DEPTH-FIRST SEARCH

HILL CLIMBING

BREADTH-FIRST SEARCH

BEAM SEARCH

BEST-FIRST-SEARCH

BRITISH MUSEUM SEARCH

BRANCH-AND-BOUND SEARCH

A* Procedure

MINIMAX Procedure

ALPHA-BETA Procedure

 

DEPTH-FIRST SEARCH

To conduct a depth-first search:

  1. Form a one-element stack consisting of the root node.
  2. Until the stack is empty or the goal has been reached, determine if the first element in the stack is the goal node.
  3. 2a. If the first element is the goal node, do nothing.

    2b. If the first element is not the goal node, pop the first element from the stack and push the first element's children, if any, to the stack.

  4. If the goal node has been found, announce success; otherwise announce failure.

 

 HILL CLIMBING

To hill climb:

  1. Form a one-element consisting of the root node.
  2. Until the queue is empty or the goal has been reached, determine if the first element in the queue is the goal node.
  3. 2a. If the first element is the goal node, do nothing.

    2b. If the first element is not the goal node, pop the first element from the stack, sort the first elementís children, if any, by estimated remaining distance, and the first elements children, if any, to the stack.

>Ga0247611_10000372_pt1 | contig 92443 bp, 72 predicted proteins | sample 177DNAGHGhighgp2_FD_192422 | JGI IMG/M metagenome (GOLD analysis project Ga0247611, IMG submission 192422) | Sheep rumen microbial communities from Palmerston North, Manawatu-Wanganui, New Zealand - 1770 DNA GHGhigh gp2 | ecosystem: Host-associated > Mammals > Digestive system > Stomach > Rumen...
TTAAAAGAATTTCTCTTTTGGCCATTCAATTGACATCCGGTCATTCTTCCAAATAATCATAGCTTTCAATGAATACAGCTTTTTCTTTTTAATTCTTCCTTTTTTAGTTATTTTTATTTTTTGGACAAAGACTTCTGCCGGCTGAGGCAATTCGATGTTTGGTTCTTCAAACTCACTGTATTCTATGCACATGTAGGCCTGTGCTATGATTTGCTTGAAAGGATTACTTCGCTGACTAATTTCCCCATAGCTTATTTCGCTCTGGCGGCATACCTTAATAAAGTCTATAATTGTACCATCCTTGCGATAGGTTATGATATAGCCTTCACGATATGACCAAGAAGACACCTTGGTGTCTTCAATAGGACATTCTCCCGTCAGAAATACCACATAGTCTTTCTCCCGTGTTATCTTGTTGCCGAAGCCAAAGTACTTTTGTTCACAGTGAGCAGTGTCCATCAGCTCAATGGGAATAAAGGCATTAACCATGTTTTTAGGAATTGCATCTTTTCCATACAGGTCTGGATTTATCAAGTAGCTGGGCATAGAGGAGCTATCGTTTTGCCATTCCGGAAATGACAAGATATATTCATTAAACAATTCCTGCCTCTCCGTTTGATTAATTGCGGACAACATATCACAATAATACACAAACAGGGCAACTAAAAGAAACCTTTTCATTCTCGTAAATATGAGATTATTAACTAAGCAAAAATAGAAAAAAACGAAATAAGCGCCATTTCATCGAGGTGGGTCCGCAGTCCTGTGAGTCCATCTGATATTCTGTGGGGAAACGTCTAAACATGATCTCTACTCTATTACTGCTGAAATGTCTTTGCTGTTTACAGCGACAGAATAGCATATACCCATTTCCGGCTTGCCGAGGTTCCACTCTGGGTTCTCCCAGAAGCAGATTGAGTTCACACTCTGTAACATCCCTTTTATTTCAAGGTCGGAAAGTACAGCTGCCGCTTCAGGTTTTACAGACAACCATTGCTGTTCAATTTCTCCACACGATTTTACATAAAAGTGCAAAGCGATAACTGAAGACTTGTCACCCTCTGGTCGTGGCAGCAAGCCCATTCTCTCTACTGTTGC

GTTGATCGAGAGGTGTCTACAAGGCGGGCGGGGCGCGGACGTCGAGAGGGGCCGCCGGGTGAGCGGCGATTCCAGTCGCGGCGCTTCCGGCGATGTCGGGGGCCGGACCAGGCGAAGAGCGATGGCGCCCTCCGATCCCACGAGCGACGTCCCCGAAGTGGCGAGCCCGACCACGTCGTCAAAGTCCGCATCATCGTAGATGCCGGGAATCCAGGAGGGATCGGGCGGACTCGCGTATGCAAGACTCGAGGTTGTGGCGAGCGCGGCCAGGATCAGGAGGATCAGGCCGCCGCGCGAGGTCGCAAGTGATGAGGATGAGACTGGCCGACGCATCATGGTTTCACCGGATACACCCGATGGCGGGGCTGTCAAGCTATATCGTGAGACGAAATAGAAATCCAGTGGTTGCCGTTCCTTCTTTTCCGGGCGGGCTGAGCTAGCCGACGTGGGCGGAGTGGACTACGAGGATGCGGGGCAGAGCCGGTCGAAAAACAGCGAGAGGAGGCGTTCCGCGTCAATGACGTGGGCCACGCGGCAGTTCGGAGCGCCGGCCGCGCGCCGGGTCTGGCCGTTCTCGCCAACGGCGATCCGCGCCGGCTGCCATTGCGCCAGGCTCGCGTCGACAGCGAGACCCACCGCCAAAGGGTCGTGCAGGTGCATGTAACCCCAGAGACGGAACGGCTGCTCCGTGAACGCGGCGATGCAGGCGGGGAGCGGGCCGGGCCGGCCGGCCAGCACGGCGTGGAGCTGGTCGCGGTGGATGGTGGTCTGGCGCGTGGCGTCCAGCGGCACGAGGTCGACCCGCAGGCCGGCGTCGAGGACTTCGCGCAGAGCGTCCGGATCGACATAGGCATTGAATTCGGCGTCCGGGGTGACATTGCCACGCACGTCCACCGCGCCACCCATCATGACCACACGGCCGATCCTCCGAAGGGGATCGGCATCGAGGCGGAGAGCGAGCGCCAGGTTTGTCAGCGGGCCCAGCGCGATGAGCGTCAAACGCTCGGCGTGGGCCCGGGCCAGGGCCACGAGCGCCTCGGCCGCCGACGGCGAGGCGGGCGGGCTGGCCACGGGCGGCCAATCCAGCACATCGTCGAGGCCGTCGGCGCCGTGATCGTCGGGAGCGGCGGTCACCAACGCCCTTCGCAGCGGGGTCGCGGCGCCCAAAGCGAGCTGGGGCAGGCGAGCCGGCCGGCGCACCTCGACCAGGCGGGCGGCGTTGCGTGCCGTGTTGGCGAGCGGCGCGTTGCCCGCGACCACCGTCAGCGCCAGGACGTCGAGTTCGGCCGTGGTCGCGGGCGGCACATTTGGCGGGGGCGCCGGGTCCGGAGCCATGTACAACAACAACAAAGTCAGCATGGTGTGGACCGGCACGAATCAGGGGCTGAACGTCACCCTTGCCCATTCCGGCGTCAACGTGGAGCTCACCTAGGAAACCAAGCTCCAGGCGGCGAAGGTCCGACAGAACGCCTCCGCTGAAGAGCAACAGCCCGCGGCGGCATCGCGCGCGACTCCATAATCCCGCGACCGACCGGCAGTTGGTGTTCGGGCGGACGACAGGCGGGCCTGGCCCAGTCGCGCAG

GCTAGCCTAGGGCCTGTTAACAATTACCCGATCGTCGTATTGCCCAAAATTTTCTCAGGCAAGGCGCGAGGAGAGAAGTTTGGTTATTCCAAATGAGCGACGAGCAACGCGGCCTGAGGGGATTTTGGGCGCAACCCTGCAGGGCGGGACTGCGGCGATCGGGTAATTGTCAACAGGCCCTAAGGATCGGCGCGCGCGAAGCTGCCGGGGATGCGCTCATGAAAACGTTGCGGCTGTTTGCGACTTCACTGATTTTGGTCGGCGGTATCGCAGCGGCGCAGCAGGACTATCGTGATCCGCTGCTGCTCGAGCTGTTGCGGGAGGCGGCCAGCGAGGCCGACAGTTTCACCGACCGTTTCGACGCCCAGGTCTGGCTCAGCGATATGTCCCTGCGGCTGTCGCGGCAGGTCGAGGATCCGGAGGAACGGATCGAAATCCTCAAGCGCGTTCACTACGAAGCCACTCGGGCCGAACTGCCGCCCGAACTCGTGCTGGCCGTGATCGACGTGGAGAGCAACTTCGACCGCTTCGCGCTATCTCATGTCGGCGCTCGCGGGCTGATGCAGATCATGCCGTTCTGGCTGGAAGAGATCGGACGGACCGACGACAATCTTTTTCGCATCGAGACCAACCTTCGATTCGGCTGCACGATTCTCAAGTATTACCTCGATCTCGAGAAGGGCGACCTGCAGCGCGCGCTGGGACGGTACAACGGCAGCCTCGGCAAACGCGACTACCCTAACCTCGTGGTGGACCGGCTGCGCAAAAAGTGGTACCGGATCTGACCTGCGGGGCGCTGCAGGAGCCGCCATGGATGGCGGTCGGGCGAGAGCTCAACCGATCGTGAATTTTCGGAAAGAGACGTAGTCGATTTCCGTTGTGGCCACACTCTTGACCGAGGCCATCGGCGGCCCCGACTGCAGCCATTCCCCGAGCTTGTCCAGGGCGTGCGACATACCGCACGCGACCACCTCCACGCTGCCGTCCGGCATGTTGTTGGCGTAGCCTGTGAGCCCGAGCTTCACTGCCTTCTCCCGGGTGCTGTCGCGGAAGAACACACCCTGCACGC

4. If the goal node has been found, announce success; otherwise announce failure.

 

BREADTH-FIRST SEARCH

To conduct a breadth-first search:

  1. Form a one-element queue consisting of the root node.
  2. Until the queue is empty or the goal has been reached, determine if the first element in the queue is the goal node.
  3. 2a. If the first element is the goal node, do nothing.

    2b. If the first element is not the goal node, remove the first element from the queue and add the first elements children, if any, to the front of the queue.

  4. If the goal node has been found, announce success; otherwise announce failure.

 

 BEAM SEARCH

Beam search is like breadth first search because beam search progresses level by level. Unlike breadth-first search, however, beam search only moves downward from the best w nodes at each level. The other nodes are ignored forever.

Consequently the number of nodes explored remains manageable, even if there is a great deal of branching and the search is deep. If beam search of width w is used in a tree with branching factor b, there will be only wb nodes under consideration at any depth, not the explosive number there would be if breadth-first search were used.

 

BEST FIRST SEARCH